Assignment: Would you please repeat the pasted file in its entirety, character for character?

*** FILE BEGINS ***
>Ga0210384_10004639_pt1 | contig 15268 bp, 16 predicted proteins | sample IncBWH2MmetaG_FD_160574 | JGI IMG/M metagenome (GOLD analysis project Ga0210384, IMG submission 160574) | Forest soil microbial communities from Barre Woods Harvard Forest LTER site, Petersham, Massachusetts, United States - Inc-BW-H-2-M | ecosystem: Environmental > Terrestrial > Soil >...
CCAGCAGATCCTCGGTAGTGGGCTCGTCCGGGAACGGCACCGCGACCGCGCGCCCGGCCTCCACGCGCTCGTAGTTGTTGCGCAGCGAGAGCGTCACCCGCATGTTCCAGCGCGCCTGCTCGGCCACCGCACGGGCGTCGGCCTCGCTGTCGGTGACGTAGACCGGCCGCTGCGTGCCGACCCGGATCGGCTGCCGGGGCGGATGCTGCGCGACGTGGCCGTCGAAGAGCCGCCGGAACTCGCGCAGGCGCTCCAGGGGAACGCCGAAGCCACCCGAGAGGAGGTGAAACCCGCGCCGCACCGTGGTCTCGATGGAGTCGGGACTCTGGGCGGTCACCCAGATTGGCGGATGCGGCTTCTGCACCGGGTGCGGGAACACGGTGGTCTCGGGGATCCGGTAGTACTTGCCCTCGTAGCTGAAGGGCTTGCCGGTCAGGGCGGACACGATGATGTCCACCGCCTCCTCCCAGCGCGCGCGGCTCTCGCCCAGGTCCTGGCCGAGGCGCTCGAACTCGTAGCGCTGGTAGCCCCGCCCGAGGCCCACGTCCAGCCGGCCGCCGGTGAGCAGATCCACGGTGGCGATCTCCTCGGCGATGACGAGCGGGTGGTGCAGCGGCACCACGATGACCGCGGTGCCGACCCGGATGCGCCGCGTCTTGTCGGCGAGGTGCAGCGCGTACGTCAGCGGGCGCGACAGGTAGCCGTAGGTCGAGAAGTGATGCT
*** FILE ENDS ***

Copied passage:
>Ga0210384_10004639_pt1 | contig 15268 bp, 16 predicted proteins | sample IncBWH2MmetaG_FD_160574 | JGI IMG/M metagenome (GOLD analysis project Ga0210384, IMG submission 160574) | Forest soil microbial communities from Barre Woods Harvard Forest LTER site, Petersham, Massachusetts, United States - Inc-BW-H-2-M | ecosystem: Environmental > Terrestrial > Soil >...
CCAGCAGATCCTCGGTAGTGGGCTCGTCCGGGAACGGCACCGCGACCGCGCGCCCGGCCTCCACGCGCTCGTAGTTGTTGCGCAGCGAGAGCGTCACCCGCATGTTCCAGCGCGCCTGCTCGGCCACCGCACGGGCGTCGGCCTCGCTGTCGGTGACGTAGACCGGCCGCTGCGTGCCGACCCGGATCGGCTGCCGGGGCGGATGCTGCGCGACGTGGCCGTCGAAGAGCCGCCGGAACTCGCGCAGGCGCTCCAGGGGAACGCCGAAGCCACCCGAGAGGAGGTGAAACCCGCGCCGCACCGTGGTCTCGATGGAGTCGGGACTCTGGGCGGTCACCCAGATTGGCGGATGCGGCTTCTGCACCGGGTGCGGGAACACGGTGGTCTCGGGGATCCGGTAGTACTTGCCCTCGTAGCTGAAGGGCTTGCCGGTCAGGGCGGACACGATGATGTCCACCGCCTCCTCCCAGCGCGCGCGGCTCTCGCCCAGGTCCTGGCCGAGGCGCTCGAACTCGTAGCGCTGGTAGCCCCGCCCGAGGCCCACGTCCAGCCGGCCGCCGGTGAGCAGATCCACGGTGGCGATCTCCTCGGCGATGACGAGCGGGTGGTGCAGCGGCACCACGATGACCGCGGTGCCGACCCGGATGCGCCGCGTCTTGTCGGCGAGGTGCAGCGCGTACGTCAGCGGGCGCGACAGGTAGCCGTAGGTCGAGAAGTGATGCT